Chelsea Buns [Cinnamon Rolls]

I woke up yesterday with a sudden memory flash of school dinners. As I’ve mentioned before in a previous post about Cornflake Crunchies, I have rather happy memories of school dinners, although admittedly most of these involved primary school desserts as opposed to the reckless daily plates of chips served up in high school. However, it was here that I first tried a Chelsea bun. I loved it so much, I ate one almost every lunchtime for the next five years, which was not particularly wise but doesn’t appear to have done me much harm. Everyone has eaten a Chelsea bun in some form – although they do tend to have different names in  different regions; and in the US, they seem to be widely accepted as Cinnamon buns, sometimes Sticky Buns in the South – but we are all familiar with this sweet bread, rolled up with a sticky filling of brown sugar, cinnamon and raisins, topped with a thick glacé icing (the last two being optional for cinnamon buns).

After I made these, my family and I enjoyed one or two before I wrapped the remaining ones up and gave them to a friend – who reported a short time later that her mother-in-law had described them as being the best Chelsea Buns she’d ever eaten. There is no higher praise! Give them a whirl and let me know how they go.

Makes 16 buns. You will need a baking tin measuring at least 9″x12″ (23cm x 33cm). A smallish roasting tin is ideal. I used this classic Mary Berry tray-bake tin from Lakeland.

For the dough:
210ml milk
55g butter, fridge cold and cut into cubes
80g caster sugar
1 x 7g sachet of fast action yeast (1/2 tbsp)
1 large egg (US extra large)
450g plain flour
1/4 tsp salt

For the filling:
50g butter, melted
50g soft light brown sugar
2 tsp cinnamon
150g currants or sultanas (optional)

For the icing (optional):
170g icing sugar
2 tbsp milk

Make the dough:

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Measure the milk into a heatproof jug and put it in the microwave, on high, for 2 minutes. Stir in  the sugar and butter until melted. The butter must be cold so that it can cool down the milk while melting nicely.

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Sprinkle the yeast on top and use a fork to whisk it in. Leave it to stand for 15-20 minutes until the yeast creates a thick, bubbling foam on top of the butter and milk.

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Measure the flour and salt into your mixer bowl. Briefly whisk the foamy milk mix so that it combines, then pour it on to the flour. Add the egg and use a wooden spoon or strong spatula to roughly bring the mixture together, scraping down the sides as you go.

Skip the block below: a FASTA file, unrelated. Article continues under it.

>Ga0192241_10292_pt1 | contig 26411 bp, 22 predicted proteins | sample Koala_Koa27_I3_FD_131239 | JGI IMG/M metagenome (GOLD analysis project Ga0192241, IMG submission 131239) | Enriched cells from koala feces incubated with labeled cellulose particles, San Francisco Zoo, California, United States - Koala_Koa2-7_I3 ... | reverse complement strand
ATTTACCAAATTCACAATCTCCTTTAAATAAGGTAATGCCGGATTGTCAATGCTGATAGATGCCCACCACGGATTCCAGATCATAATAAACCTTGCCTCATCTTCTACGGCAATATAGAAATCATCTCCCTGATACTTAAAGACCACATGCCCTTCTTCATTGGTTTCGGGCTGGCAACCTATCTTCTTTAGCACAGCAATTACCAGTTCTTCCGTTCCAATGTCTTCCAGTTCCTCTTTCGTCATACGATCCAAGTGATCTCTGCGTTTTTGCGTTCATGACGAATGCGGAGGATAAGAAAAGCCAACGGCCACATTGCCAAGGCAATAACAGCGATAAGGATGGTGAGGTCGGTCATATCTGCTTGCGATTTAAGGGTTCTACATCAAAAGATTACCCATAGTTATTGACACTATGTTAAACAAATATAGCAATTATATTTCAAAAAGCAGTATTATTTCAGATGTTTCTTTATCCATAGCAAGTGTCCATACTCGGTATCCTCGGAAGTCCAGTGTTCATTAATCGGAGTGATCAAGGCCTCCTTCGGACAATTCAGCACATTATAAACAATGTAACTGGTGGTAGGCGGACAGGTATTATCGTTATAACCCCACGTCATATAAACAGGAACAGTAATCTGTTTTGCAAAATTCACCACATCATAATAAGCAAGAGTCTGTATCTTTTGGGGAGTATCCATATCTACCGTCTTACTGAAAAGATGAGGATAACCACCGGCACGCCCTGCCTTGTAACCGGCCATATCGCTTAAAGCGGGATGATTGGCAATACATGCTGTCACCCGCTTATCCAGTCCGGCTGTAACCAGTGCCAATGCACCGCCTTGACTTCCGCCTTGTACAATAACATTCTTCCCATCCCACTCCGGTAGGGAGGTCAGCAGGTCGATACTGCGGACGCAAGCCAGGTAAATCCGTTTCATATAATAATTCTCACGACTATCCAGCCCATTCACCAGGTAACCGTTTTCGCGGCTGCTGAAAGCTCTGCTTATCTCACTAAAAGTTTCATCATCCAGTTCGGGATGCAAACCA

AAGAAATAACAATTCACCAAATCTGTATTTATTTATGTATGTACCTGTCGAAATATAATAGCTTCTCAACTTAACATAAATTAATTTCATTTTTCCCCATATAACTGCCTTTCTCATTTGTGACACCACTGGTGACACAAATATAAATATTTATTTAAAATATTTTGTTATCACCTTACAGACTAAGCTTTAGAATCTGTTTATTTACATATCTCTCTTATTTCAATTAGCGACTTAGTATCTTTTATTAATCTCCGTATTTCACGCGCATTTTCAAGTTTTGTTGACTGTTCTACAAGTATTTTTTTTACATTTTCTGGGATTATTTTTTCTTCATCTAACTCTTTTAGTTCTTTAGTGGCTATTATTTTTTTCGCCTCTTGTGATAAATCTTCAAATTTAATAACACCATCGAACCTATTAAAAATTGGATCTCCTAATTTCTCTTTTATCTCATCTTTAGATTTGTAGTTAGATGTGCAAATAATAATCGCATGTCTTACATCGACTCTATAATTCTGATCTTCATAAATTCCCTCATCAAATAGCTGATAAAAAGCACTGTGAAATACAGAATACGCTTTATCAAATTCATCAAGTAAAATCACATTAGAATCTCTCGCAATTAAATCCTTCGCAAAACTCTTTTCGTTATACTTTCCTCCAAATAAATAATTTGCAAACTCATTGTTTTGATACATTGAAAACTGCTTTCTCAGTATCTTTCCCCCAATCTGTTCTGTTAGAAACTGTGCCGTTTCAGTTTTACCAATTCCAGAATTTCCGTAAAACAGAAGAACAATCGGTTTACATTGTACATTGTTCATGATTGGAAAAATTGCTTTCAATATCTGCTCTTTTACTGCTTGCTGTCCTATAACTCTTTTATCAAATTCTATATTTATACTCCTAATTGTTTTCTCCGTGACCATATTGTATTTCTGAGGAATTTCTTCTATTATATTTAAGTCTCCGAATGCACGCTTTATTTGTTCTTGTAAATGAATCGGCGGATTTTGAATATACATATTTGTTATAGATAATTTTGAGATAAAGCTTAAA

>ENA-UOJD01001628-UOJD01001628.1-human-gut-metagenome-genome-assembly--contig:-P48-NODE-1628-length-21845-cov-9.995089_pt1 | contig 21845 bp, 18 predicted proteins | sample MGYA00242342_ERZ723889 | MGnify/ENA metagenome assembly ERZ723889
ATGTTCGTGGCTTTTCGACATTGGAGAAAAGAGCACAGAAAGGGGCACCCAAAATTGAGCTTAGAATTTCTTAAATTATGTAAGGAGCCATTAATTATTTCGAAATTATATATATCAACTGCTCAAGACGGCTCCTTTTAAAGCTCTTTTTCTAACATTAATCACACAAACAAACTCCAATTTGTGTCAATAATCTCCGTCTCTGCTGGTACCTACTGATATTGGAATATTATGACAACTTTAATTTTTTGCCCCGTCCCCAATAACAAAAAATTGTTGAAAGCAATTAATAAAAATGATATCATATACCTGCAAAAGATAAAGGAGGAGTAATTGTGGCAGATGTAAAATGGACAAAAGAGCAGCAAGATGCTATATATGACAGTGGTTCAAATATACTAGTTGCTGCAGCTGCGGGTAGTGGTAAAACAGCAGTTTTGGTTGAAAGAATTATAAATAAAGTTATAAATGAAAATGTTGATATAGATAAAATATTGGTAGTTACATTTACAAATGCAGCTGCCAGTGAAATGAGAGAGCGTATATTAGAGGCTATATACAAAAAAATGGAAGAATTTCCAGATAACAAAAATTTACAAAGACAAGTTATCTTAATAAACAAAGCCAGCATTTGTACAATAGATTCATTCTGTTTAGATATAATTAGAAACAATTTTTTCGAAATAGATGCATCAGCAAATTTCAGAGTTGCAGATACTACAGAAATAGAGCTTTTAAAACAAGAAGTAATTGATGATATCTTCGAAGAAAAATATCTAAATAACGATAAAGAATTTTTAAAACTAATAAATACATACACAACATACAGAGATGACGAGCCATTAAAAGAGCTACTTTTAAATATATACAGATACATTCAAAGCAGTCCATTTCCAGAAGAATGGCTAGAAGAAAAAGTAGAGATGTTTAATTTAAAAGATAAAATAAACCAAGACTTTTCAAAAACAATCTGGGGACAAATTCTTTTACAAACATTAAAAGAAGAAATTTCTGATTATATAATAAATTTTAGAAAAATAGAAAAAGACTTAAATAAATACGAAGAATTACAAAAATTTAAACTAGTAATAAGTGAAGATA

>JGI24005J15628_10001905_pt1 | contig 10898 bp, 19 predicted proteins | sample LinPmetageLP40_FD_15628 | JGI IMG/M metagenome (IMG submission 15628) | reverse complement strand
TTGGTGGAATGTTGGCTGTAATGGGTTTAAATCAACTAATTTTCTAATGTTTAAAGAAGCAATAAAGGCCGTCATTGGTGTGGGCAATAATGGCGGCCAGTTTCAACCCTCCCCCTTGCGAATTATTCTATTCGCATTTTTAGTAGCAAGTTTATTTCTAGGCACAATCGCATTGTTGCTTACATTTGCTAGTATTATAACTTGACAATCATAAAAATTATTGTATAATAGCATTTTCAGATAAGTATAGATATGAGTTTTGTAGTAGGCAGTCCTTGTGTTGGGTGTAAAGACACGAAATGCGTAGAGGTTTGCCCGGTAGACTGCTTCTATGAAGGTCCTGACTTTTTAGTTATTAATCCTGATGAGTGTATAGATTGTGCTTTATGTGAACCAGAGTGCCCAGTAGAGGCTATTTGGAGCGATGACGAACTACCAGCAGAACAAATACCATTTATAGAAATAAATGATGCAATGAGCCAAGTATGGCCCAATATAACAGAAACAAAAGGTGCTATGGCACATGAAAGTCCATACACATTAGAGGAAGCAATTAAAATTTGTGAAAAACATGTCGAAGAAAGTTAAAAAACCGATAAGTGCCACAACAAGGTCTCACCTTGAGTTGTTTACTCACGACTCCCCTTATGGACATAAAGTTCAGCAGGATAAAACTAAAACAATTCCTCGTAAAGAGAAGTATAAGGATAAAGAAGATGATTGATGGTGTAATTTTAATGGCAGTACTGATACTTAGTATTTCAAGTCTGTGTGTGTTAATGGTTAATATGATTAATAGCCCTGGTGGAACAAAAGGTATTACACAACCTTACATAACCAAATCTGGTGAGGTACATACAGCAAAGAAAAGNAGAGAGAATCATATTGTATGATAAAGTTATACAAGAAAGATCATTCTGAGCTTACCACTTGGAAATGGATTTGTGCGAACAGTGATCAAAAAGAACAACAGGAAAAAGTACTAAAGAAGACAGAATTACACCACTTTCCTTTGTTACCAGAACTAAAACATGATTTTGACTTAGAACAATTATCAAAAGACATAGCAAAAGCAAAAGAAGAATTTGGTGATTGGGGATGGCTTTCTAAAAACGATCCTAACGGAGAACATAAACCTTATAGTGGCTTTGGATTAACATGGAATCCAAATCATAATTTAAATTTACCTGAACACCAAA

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Once you have formed a rough ball, use the dough hook on a low setting to knead it. It will seem quite sticky; allow at least five minutes of kneading before deciding whether or not to add an extra tablespoon or so of flour. This is a lovely soft dough, too much flour will spoil it so go easy.

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Scrape the dough out on to a floured surface and use your hands to gently make a smooth ball.

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Place it into a large, oiled mixing bowl. Cover with a tea towel, shower cap (!) or cling film and leave it to prove for about an hour. Normal room temperature is fine (19-22c). If it’s really cold, seek out a warm place but otherwise, it really doesn’t matter. Once it has doubled in size, tip it out and lightly knead for a minute or two, then roll it out to a rectangle about 12″ x 16″ (30 x 40cm).

Add the filling:

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Measure the butter into a heatproof bowl and melt for about 30 seconds in the microwave. Measure the brown sugar into another bowl and stir in the cinnamon. Using a pastry brush, brush the melted butter all over the rectangle. It might seem like too much but use it all up – and remember to go right to the edges.

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Then, sprinkle the sugar/cinnamon mix all over, as evenly as possible, followed by the raisins. Now, starting at the longest side closest to you, use both hands to roll up the dough, like a Swiss roll. Keep the roll as tight as possible.

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Now you need to cut 16 slices. The easiest way to do this is just to cut it in half, then gently mark the dough into eight sections as shown. Each section will be approximately 1 inch thick. I use a solid dough scraper for this!

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Place the buns in your tin (just lightly oiled with melted butter or sunflower oil is best) as shown. Leave about a centimetre between each piece if possible, for expansion. Cover with a tea towel and leave to rise for about 30-40 minutes. They should have puffed out nicely as shown above right. Meanwhile, preheat the oven to 190c / 375f / gas mark 5.

Brush with milk (or a beaten egg if you’re feeling generous) and place in the middle of the oven. Bake for 20-25 minutes until they are a beautiful deep golden colour, and enjoy the fabulous cinnamony smell that is now wafting through your kitchen. When the buns are completely cold you can smother each bun with a simple glacé icing – just measure the icing sugar into a bowl and stir in the milk until until a thick, gloopy white icing forms. Add a little extra milk if you like it thinner. These buns must be stored in an airtight container and are best enjoyed within 24 hours.

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